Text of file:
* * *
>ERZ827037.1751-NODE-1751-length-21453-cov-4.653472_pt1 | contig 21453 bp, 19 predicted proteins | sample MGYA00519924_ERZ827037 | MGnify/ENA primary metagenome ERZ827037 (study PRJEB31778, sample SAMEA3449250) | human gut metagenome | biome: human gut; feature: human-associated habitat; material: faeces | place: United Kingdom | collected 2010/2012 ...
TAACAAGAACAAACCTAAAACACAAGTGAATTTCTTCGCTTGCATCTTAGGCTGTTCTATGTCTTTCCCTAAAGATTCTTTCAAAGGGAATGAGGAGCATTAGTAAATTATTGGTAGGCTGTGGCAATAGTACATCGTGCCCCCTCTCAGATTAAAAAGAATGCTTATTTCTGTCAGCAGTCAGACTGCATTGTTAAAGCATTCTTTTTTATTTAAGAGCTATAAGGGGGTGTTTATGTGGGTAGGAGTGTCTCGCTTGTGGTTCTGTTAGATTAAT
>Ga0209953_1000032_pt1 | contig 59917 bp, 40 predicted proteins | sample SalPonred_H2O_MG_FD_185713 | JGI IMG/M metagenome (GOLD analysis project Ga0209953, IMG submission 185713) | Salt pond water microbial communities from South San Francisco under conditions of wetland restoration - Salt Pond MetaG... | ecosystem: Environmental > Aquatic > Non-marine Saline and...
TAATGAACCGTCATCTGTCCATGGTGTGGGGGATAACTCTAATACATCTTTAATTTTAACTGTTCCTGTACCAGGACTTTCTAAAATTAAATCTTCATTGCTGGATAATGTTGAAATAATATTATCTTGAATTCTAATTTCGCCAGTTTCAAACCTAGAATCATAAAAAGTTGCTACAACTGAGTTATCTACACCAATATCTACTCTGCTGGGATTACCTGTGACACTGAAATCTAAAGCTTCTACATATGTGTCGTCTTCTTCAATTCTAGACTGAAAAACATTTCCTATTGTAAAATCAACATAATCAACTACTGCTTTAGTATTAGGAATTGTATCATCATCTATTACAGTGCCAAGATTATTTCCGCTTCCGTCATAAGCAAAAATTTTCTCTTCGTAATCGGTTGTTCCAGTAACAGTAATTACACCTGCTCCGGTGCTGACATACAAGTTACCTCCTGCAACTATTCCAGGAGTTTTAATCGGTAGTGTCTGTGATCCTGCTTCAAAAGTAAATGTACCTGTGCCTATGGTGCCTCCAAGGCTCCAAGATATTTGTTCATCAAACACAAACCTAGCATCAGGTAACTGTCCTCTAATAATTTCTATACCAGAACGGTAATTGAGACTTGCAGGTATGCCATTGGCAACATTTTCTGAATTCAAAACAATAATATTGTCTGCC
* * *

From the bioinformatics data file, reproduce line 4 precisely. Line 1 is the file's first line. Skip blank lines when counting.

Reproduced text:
TAATGAACCGTCATCTGTCCATGGTGTGGGGGATAACTCTAATACATCTTTAATTTTAACTGTTCCTGTACCAGGACTTTCTAAAATTAAATCTTCATTGCTGGATAATGTTGAAATAATATTATCTTGAATTCTAATTTCGCCAGTTTCAAACCTAGAATCATAAAAAGTTGCTACAACTGAGTTATCTACACCAATATCTACTCTGCTGGGATTACCTGTGACACTGAAATCTAAAGCTTCTACATATGTGTCGTCTTCTTCAATTCTAGACTGAAAAACATTTCCTATTGTAAAATCAACATAATCAACTACTGCTTTAGTATTAGGAATTGTATCATCATCTATTACAGTGCCAAGATTATTTCCGCTTCCGTCATAAGCAAAAATTTTCTCTTCGTAATCGGTTGTTCCAGTAACAGTAATTACACCTGCTCCGGTGCTGACATACAAGTTACCTCCTGCAACTATTCCAGGAGTTTTAATCGGTAGTGTCTGTGATCCTGCTTCAAAAGTAAATGTACCTGTGCCTATGGTGCCTCCAAGGCTCCAAGATATTTGTTCATCAAACACAAACCTAGCATCAGGTAACTGTCCTCTAATAATTTCTATACCAGAACGGTAATTGAGACTTGCAGGTATGCCATTGGCAACATTTTCTGAATTCAAAACAATAATATTGTCTGCC